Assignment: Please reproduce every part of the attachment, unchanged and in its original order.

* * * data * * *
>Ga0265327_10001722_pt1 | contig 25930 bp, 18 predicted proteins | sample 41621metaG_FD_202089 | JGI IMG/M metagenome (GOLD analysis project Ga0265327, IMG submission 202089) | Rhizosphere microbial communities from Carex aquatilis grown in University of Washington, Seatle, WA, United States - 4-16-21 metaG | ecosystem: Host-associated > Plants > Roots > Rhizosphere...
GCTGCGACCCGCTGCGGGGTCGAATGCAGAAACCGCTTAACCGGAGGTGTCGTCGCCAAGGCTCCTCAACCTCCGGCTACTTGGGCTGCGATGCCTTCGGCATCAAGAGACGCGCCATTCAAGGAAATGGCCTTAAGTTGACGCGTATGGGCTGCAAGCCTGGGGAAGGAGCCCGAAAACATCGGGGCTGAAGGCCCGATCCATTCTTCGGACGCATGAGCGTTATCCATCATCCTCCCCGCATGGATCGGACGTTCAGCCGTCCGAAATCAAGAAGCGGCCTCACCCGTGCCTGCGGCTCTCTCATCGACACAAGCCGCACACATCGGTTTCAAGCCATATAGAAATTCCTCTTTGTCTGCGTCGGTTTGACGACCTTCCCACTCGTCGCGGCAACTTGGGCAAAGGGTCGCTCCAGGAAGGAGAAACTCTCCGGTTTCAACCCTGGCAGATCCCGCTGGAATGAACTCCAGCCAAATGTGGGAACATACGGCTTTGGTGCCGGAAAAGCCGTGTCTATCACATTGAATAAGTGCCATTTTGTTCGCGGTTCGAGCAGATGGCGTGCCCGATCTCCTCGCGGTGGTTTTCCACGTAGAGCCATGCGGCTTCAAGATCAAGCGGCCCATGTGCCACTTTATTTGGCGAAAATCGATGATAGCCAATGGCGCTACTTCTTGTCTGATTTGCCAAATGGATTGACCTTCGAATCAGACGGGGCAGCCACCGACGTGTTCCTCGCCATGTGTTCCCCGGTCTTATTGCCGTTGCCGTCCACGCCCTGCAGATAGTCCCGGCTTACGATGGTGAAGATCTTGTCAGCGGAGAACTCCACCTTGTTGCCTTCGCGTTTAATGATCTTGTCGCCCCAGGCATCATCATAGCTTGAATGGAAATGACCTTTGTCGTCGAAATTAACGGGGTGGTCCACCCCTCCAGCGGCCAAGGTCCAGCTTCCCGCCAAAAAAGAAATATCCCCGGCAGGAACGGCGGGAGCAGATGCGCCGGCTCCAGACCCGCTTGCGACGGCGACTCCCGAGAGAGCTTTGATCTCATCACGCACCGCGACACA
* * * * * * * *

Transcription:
>Ga0265327_10001722_pt1 | contig 25930 bp, 18 predicted proteins | sample 41621metaG_FD_202089 | JGI IMG/M metagenome (GOLD analysis project Ga0265327, IMG submission 202089) | Rhizosphere microbial communities from Carex aquatilis grown in University of Washington, Seatle, WA, United States - 4-16-21 metaG | ecosystem: Host-associated > Plants > Roots > Rhizosphere...
GCTGCGACCCGCTGCGGGGTCGAATGCAGAAACCGCTTAACCGGAGGTGTCGTCGCCAAGGCTCCTCAACCTCCGGCTACTTGGGCTGCGATGCCTTCGGCATCAAGAGACGCGCCATTCAAGGAAATGGCCTTAAGTTGACGCGTATGGGCTGCAAGCCTGGGGAAGGAGCCCGAAAACATCGGGGCTGAAGGCCCGATCCATTCTTCGGACGCATGAGCGTTATCCATCATCCTCCCCGCATGGATCGGACGTTCAGCCGTCCGAAATCAAGAAGCGGCCTCACCCGTGCCTGCGGCTCTCTCATCGACACAAGCCGCACACATCGGTTTCAAGCCATATAGAAATTCCTCTTTGTCTGCGTCGGTTTGACGACCTTCCCACTCGTCGCGGCAACTTGGGCAAAGGGTCGCTCCAGGAAGGAGAAACTCTCCGGTTTCAACCCTGGCAGATCCCGCTGGAATGAACTCCAGCCAAATGTGGGAACATACGGCTTTGGTGCCGGAAAAGCCGTGTCTATCACATTGAATAAGTGCCATTTTGTTCGCGGTTCGAGCAGATGGCGTGCCCGATCTCCTCGCGGTGGTTTTCCACGTAGAGCCATGCGGCTTCAAGATCAAGCGGCCCATGTGCCACTTTATTTGGCGAAAATCGATGATAGCCAATGGCGCTACTTCTTGTCTGATTTGCCAAATGGATTGACCTTCGAATCAGACGGGGCAGCCACCGACGTGTTCCTCGCCATGTGTTCCCCGGTCTTATTGCCGTTGCCGTCCACGCCCTGCAGATAGTCCCGGCTTACGATGGTGAAGATCTTGTCAGCGGAGAACTCCACCTTGTTGCCTTCGCGTTTAATGATCTTGTCGCCCCAGGCATCATCATAGCTTGAATGGAAATGACCTTTGTCGTCGAAATTAACGGGGTGGTCCACCCCTCCAGCGGCCAAGGTCCAGCTTCCCGCCAAAAAAGAAATATCCCCGGCAGGAACGGCGGGAGCAGATGCGCCGGCTCCAGACCCGCTTGCGACGGCGACTCCCGAGAGAGCTTTGATCTCATCACGCACCGCGACACA